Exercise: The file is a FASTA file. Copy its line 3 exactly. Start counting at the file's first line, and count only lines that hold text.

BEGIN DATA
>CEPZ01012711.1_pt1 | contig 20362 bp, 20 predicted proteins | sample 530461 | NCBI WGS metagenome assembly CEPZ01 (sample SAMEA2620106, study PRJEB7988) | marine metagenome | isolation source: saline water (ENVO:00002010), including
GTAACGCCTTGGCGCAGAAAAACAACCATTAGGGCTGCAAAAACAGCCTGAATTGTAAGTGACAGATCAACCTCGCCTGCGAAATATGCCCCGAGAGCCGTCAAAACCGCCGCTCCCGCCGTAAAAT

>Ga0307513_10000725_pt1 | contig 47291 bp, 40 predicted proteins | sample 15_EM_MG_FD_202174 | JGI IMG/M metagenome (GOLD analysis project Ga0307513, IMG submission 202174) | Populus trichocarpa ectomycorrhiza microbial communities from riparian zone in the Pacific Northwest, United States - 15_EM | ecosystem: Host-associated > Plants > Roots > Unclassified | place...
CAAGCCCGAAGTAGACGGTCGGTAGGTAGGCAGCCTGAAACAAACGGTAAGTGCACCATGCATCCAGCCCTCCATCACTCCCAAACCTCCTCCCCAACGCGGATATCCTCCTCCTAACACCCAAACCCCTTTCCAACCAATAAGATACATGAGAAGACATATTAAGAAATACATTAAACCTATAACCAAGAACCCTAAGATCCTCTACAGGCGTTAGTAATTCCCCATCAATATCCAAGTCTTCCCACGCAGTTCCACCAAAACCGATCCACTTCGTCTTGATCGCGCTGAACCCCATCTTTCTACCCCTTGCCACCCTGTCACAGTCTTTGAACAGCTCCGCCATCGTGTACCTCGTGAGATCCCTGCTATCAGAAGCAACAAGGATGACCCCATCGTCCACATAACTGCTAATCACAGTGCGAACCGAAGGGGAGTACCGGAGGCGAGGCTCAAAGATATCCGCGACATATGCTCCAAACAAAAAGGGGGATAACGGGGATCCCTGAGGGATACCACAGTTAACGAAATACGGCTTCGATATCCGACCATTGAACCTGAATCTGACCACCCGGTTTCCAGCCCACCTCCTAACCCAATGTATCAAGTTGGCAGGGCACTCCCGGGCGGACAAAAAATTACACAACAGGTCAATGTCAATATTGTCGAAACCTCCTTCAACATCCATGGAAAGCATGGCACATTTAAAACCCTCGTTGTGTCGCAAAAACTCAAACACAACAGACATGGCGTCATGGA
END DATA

>Ga0307513_10000725_pt1 | contig 47291 bp, 40 predicted proteins | sample 15_EM_MG_FD_202174 | JGI IMG/M metagenome (GOLD analysis project Ga0307513, IMG submission 202174) | Populus trichocarpa ectomycorrhiza microbial communities from riparian zone in the Pacific Northwest, United States - 15_EM | ecosystem: Host-associated > Plants > Roots > Unclassified | place...